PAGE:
As your lawn care and landscaping business continues to grow you may eventually decide to hire an employee to help with your business.

A common tendency of new-ish business owners hiring first employees is to try to make their business appear to be a smooth running organization where nothing ever goes wrong.  If you have been in the lawn care / landscaping business any number of years you know that most days are not exactly smooth running.  Employees coming aboard your business need to know what they are getting themselves into.  Likewise, you need to know a prospective employee is the right fit for your business model.
Before establishing your interview process take stock of your daily business proceedings.  Mimicking your daily atmosphere will weed out incompatible prospects. 
If you run a low-stress, laid-back, detail-oriented business, conduct your interviews with a similar energy level.  A good example of this type business is a landscape design business where careful and detailed measurements are integral to a project’s success.  Slow, thought provoking questions that require detailed and contemplative answers will make high energy A-type personalities jump out of their chairs during the calm, methodical interview.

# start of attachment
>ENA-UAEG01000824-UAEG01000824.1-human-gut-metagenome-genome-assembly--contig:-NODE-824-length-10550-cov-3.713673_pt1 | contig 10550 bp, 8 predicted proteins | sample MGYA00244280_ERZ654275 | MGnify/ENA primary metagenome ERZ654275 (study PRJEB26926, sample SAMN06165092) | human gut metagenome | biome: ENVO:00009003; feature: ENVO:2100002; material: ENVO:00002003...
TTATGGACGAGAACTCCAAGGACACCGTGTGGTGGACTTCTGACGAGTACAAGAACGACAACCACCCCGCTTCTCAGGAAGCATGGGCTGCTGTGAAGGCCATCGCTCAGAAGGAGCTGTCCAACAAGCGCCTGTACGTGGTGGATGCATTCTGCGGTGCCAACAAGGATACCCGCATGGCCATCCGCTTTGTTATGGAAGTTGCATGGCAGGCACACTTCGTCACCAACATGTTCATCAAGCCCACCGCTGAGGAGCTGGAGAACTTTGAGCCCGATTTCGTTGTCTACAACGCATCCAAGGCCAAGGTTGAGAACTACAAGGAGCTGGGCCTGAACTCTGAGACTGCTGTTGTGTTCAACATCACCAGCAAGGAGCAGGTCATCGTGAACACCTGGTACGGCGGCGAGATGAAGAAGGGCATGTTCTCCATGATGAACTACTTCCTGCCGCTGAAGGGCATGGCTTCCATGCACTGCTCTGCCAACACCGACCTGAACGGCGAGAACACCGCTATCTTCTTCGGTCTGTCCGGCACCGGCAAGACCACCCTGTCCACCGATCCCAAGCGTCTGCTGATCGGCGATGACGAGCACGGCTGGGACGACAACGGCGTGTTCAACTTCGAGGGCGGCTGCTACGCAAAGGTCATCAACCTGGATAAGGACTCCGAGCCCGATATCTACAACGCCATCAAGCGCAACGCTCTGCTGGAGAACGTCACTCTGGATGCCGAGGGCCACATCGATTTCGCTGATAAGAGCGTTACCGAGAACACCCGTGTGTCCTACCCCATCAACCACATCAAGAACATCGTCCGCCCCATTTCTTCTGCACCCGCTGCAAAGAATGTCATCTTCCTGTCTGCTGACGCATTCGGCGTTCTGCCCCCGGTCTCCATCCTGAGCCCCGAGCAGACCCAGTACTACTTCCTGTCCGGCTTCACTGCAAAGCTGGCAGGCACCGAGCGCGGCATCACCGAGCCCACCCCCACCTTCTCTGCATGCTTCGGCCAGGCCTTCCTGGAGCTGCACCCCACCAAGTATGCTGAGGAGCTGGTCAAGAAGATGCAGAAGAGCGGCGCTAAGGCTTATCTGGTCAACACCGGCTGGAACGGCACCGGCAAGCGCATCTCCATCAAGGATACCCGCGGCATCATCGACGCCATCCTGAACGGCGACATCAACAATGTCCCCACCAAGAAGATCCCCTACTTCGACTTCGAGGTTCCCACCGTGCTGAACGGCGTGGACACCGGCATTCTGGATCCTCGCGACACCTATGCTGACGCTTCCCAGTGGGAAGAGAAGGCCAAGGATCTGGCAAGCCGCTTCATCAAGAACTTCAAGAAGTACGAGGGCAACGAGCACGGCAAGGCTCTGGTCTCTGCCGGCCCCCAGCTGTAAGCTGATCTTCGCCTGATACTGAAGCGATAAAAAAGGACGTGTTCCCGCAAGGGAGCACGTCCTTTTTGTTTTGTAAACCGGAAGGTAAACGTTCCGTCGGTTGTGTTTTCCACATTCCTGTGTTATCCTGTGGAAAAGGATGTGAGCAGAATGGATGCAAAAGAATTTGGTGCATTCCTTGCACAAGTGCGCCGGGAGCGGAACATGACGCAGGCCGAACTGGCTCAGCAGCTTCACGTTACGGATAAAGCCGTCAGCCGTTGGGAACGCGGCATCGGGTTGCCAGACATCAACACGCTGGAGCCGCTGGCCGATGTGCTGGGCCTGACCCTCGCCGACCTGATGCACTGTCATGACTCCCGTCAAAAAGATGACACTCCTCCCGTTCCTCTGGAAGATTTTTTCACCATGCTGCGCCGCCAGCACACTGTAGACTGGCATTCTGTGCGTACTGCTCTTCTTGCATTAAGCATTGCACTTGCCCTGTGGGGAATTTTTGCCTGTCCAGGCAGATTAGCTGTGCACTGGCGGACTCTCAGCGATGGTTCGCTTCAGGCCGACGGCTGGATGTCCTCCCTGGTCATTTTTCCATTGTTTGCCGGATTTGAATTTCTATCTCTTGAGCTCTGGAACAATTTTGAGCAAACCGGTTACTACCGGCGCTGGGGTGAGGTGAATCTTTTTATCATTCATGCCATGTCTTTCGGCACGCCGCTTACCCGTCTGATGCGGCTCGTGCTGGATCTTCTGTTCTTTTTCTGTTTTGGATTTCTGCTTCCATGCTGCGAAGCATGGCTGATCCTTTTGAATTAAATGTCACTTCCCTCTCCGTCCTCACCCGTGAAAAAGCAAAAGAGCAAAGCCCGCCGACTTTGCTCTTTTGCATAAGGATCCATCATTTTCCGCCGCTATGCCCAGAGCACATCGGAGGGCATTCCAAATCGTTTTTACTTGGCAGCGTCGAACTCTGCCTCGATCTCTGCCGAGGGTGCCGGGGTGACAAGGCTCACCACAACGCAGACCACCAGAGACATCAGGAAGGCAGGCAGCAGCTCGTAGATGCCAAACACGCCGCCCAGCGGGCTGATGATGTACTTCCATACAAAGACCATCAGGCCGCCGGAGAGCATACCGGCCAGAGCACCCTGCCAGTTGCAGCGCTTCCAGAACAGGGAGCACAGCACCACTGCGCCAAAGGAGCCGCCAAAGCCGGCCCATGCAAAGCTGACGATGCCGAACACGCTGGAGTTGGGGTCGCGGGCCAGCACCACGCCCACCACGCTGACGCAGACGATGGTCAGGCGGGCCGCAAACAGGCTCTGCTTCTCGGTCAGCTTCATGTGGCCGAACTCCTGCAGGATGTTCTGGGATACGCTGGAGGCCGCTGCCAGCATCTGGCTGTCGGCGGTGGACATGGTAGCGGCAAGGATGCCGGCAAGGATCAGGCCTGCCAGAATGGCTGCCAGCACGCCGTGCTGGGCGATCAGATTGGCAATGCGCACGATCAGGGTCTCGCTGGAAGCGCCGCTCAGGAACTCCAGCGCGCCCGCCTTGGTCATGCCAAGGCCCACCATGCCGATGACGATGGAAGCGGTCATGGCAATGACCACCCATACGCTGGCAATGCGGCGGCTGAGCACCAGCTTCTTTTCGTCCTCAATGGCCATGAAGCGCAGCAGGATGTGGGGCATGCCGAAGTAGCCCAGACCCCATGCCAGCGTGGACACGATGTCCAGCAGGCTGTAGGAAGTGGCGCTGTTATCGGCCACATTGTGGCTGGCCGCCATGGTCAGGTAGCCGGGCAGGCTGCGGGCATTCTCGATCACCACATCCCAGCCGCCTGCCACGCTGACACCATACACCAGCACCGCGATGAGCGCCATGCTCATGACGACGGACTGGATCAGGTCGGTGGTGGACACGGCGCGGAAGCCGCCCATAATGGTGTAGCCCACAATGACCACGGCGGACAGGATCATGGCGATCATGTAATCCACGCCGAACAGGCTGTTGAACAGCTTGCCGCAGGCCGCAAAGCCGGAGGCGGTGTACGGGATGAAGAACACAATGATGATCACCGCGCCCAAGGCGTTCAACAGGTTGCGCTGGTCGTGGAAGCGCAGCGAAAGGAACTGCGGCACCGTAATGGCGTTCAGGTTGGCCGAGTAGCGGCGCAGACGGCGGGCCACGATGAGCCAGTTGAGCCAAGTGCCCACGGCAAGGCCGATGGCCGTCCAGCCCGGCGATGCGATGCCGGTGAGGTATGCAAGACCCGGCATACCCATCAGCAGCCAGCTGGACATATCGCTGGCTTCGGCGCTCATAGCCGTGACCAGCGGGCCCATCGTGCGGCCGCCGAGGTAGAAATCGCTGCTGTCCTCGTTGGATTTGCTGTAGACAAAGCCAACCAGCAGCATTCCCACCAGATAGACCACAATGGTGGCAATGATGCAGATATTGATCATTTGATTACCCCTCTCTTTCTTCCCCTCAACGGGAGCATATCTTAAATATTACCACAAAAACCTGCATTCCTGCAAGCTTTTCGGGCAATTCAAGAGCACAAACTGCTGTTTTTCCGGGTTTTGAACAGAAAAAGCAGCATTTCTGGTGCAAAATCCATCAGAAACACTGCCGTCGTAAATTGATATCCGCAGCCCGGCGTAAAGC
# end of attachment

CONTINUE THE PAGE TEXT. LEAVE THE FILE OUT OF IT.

Conversely, if your lawn care business is a hustle and bustle, go-go-go type atmosphere a prospective employee should be able to adapt to an unorthodox interview.  Making sure you follow all procedures for the safety of your interviewee, conduct an interview in your workshop while you are changing lawn mower blades.  Does your prospect understand your questions despite noise and distraction?  Without being prompted by you, does he or she hand you a can of penetrating lubricant or a cheat sleeve when the spindle nut is hard to loosen?  If your prospect can handle interview questions in a high pressure atmosphere you may have found your next employee.
If you properly mimic your daily business atmosphere during your interview process you will gain a better understanding of how an employee will react when faced with everyday job pressures.